Six Leadership Lessons for Managing Through Change Initiatives

Last Sunday, I had the roof of my house replaced (thanks to hailstorms in Texas). Although I felt prepared in advance, my teenagers experienced this very differently and this illustrates the difference between them … one set an alarm to be ready for their arrival and the other slept through the first six hours despite the insanely loud hammering and noise!

It made me stop and reflect on lessons that I’m taking into my work leading major change initiatives from clients, which include:

  • Changes Ahead Sign With Rainbow BackgroundScope things out effectively before you start. Knowing how long your change effort is going to take, monitoring organizational/environmental conditions and defining your business case are incredibly critical to the viability and sustainability of your change effort.
  • Wait for conditions to be right but not perfect. We waited several months before our roof repair work because of ongoing rain … until we were 75% sure that we weren’t going to have rain, the project couldn’t even start. The lesson for leaders is to ensure your executive and sustaining sponsors are lined up, budgets are in place and scope is finalized.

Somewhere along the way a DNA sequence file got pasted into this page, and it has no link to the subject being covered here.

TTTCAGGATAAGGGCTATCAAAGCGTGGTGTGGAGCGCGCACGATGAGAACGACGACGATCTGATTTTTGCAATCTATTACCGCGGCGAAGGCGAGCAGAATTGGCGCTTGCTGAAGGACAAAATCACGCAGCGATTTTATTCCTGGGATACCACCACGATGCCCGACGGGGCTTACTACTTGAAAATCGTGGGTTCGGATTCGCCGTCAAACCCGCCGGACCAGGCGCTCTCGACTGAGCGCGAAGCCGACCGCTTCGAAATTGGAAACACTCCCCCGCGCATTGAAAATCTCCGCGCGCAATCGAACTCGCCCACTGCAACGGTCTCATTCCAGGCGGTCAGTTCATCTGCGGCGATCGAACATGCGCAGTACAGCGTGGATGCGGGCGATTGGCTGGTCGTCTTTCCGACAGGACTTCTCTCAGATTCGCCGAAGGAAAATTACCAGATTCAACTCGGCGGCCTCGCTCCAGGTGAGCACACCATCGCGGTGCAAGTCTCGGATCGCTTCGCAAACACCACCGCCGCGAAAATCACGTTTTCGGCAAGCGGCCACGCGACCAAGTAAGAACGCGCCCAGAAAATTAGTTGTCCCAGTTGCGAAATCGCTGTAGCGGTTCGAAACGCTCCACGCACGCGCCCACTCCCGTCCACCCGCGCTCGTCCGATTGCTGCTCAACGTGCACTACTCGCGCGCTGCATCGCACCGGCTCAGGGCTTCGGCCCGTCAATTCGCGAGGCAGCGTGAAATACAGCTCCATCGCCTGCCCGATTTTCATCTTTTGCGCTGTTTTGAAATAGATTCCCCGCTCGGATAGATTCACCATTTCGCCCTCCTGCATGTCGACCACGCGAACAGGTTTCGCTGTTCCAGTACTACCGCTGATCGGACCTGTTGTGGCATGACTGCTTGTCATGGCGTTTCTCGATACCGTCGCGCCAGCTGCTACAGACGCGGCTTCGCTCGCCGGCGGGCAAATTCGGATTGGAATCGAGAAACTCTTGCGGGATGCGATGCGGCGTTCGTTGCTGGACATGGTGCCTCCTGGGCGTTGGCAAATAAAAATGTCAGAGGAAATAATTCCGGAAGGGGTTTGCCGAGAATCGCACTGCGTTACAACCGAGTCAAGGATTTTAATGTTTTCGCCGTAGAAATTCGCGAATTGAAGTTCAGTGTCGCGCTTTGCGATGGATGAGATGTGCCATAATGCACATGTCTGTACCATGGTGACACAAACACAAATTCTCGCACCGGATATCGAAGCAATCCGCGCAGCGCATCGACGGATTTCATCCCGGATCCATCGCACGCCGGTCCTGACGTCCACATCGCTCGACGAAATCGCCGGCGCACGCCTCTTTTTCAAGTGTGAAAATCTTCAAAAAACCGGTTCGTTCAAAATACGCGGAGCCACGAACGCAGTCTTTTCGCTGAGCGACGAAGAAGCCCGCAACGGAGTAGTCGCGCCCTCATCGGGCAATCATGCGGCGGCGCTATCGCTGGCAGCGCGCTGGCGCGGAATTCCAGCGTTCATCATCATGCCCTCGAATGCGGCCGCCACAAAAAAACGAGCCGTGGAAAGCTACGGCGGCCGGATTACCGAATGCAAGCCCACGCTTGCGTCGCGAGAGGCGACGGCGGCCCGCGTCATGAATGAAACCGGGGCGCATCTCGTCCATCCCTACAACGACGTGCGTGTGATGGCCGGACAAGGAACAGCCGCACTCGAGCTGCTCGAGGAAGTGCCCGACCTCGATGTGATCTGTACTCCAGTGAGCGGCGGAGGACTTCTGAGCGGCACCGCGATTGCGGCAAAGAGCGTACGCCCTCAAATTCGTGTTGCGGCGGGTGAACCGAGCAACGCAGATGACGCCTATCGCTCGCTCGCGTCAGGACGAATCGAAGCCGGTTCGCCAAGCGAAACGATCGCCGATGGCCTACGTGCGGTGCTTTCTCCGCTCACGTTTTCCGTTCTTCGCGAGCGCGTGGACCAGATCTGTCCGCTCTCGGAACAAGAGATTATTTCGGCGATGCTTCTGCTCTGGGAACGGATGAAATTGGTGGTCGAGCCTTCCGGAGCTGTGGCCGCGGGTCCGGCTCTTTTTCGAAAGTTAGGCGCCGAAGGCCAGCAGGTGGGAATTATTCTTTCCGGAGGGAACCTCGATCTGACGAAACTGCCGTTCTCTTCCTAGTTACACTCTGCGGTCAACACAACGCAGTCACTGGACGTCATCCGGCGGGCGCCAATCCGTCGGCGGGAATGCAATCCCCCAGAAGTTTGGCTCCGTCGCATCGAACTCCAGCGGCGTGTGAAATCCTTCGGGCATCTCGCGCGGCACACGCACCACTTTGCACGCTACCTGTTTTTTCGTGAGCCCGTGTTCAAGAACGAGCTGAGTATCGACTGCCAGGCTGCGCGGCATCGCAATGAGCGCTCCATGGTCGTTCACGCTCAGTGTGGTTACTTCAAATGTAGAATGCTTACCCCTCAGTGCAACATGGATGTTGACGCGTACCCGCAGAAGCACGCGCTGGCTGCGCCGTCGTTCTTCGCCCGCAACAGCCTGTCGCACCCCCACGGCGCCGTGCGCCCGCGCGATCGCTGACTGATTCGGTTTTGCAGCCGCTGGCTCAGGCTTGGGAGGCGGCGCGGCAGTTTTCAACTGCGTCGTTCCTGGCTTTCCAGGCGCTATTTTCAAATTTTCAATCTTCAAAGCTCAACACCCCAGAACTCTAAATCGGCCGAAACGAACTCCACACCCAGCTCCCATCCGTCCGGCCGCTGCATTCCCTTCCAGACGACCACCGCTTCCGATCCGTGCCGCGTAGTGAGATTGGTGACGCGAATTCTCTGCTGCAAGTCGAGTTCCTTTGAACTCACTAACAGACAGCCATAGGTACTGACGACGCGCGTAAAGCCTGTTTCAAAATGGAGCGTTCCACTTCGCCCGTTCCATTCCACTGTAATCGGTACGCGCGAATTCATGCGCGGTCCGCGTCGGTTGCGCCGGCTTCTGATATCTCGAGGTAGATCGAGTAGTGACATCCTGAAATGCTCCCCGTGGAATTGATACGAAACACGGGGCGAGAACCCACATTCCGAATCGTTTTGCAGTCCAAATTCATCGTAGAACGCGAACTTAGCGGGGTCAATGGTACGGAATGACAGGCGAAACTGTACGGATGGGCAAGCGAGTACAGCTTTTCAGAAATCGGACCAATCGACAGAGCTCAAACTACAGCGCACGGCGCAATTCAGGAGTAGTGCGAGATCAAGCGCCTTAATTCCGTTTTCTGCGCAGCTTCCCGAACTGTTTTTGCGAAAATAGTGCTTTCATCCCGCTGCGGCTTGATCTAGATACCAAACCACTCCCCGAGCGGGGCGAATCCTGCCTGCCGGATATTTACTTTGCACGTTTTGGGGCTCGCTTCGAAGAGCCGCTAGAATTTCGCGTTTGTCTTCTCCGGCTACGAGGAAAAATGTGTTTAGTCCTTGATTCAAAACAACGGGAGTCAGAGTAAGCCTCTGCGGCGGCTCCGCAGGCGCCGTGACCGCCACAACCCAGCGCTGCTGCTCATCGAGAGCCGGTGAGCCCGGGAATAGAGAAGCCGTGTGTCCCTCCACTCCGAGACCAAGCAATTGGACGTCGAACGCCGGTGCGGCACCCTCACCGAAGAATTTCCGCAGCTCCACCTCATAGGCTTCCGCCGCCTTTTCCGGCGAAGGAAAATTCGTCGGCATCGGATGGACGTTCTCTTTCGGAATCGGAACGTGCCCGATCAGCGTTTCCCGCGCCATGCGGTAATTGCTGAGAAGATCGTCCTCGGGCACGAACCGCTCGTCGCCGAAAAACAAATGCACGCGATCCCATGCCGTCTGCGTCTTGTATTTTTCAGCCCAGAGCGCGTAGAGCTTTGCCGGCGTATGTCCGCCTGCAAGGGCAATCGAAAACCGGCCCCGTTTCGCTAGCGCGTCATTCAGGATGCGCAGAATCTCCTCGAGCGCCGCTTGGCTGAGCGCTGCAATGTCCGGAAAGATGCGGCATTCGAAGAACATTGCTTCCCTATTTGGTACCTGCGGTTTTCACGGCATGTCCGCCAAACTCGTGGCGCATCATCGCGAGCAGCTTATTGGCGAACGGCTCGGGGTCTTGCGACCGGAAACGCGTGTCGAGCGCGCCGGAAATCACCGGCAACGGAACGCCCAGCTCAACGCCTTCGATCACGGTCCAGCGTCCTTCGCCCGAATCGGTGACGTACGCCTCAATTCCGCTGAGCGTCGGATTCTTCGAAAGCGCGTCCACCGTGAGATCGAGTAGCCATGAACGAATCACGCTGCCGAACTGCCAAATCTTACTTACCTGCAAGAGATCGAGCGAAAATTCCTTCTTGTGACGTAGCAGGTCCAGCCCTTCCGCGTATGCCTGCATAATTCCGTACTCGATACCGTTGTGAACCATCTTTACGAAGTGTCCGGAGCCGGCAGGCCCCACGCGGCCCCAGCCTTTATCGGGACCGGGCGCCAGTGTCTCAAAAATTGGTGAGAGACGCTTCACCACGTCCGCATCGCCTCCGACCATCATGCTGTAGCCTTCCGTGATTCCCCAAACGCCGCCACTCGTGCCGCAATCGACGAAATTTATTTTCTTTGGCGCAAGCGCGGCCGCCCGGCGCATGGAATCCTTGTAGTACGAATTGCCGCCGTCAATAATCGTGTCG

• Bring in the right crew for the job. Our goal was to knock out the work in one day, so bringing in the right number of resources to finish on time was critical. This has to be driven based on your business objectives; focus on obtaining the right resources based on skills, knowledge and bandwidth or your project is doomed to fail from the beginning. This is the #1 issue that plagues almost every change project I’ve been involved with for over 20 years.
  • Have a plan and a contingency plan for backup. Plan to enough detail based on what you know to ensure that those unexpected factors don’t derail you. There will be many things you can’t anticipate and a contingency should be non-negotiable if at all possible.
  • Plan to refuel along the way. My crew brought tons of water (Texas heat!) and took a total, scheduled break for lunch. In my experience, it’s critical for leaders to consider how to “refuel” people along the way by encouraging breaks (vacation or short-term time away to focus on other priorities) as well as recognizing and rewarding people to shore up their commitment to the project as well.
  • Warn the neighbors. I’m sure my neighbors would have been furious if they hadn’t been aware that hammering was going to start at 6 a.m. on a Sunday! Warn your sponsors, stakeholders and teams about the disruption that change will cause. Expect to hit bumps and reassure people that the achievement of objectives will be worth it in the end, despite the pain that people experience when going through change.

Sheri Browning is a Partner at PeopleResults. You can reach her at or on Twitter @sbPResults.